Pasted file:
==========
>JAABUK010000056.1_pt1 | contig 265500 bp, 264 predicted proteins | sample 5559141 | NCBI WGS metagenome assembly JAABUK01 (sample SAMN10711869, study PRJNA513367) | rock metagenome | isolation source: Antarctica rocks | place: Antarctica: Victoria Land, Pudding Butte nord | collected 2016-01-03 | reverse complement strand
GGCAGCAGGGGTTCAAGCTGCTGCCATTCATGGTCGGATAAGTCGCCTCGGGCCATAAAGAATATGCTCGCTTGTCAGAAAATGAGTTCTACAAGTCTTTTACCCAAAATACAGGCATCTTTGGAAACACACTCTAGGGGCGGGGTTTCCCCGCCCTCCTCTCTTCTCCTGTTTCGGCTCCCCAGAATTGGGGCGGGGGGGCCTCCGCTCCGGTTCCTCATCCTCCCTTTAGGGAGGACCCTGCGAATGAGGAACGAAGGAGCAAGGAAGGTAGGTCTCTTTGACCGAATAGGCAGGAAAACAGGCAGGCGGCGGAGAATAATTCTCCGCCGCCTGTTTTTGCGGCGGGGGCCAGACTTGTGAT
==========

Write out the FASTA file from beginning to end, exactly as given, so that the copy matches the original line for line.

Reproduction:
>JAABUK010000056.1_pt1 | contig 265500 bp, 264 predicted proteins | sample 5559141 | NCBI WGS metagenome assembly JAABUK01 (sample SAMN10711869, study PRJNA513367) | rock metagenome | isolation source: Antarctica rocks | place: Antarctica: Victoria Land, Pudding Butte nord | collected 2016-01-03 | reverse complement strand
GGCAGCAGGGGTTCAAGCTGCTGCCATTCATGGTCGGATAAGTCGCCTCGGGCCATAAAGAATATGCTCGCTTGTCAGAAAATGAGTTCTACAAGTCTTTTACCCAAAATACAGGCATCTTTGGAAACACACTCTAGGGGCGGGGTTTCCCCGCCCTCCTCTCTTCTCCTGTTTCGGCTCCCCAGAATTGGGGCGGGGGGGCCTCCGCTCCGGTTCCTCATCCTCCCTTTAGGGAGGACCCTGCGAATGAGGAACGAAGGAGCAAGGAAGGTAGGTCTCTTTGACCGAATAGGCAGGAAAACAGGCAGGCGGCGGAGAATAATTCTCCGCCGCCTGTTTTTGCGGCGGGGGCCAGACTTGTGAT